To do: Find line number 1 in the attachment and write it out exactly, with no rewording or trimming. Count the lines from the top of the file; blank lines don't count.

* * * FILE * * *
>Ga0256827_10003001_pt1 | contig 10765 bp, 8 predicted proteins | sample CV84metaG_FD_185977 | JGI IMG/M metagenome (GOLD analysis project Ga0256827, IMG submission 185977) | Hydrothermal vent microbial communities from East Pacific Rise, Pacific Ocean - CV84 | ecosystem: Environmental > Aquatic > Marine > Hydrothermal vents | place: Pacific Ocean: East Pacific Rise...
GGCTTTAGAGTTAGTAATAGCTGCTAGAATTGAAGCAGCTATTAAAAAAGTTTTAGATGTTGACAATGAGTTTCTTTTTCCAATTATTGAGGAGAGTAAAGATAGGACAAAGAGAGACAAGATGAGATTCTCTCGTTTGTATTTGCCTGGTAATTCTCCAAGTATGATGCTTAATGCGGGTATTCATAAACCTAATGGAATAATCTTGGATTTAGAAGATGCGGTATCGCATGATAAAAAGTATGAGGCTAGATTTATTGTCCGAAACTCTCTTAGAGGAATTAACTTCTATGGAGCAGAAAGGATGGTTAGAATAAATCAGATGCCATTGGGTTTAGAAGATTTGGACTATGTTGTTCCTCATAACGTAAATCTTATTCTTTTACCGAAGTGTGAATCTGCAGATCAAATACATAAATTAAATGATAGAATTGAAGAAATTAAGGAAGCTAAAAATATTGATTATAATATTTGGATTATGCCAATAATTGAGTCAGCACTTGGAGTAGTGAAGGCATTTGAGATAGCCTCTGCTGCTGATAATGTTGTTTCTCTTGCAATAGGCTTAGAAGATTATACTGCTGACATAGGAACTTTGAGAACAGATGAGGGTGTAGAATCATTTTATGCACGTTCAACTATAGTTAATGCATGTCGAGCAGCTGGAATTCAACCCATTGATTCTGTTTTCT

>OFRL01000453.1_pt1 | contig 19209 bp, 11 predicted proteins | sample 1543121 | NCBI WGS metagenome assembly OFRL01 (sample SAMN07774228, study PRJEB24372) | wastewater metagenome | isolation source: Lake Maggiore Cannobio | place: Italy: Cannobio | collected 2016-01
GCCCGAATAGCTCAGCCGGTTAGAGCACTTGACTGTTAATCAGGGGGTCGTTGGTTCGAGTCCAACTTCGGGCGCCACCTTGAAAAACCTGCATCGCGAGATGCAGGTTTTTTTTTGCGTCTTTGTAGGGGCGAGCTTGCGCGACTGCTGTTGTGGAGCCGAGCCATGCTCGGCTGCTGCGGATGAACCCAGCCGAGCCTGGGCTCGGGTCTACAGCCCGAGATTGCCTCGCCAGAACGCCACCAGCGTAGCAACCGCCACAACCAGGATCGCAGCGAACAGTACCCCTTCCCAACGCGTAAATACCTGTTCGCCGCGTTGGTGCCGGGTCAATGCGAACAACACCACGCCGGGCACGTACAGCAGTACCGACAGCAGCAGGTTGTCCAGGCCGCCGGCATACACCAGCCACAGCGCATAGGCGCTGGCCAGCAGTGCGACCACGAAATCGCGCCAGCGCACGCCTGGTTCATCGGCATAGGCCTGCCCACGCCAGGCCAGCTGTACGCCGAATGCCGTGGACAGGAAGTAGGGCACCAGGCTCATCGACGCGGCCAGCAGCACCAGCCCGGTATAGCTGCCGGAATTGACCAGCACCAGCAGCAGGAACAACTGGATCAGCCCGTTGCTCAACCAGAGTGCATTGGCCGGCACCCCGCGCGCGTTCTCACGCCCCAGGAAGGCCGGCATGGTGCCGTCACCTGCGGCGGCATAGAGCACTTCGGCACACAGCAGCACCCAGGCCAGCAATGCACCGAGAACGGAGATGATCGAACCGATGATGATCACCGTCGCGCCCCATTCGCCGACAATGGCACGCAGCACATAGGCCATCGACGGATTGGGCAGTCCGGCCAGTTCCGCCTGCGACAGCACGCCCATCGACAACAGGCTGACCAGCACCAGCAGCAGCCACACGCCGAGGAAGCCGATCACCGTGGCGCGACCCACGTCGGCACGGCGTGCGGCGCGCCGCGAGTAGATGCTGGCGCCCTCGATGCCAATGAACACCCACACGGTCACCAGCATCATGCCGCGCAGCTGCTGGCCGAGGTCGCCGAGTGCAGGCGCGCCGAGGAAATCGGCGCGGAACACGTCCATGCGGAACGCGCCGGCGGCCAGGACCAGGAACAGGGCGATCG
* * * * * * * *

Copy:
>Ga0256827_10003001_pt1 | contig 10765 bp, 8 predicted proteins | sample CV84metaG_FD_185977 | JGI IMG/M metagenome (GOLD analysis project Ga0256827, IMG submission 185977) | Hydrothermal vent microbial communities from East Pacific Rise, Pacific Ocean - CV84 | ecosystem: Environmental > Aquatic > Marine > Hydrothermal vents | place: Pacific Ocean: East Pacific Rise...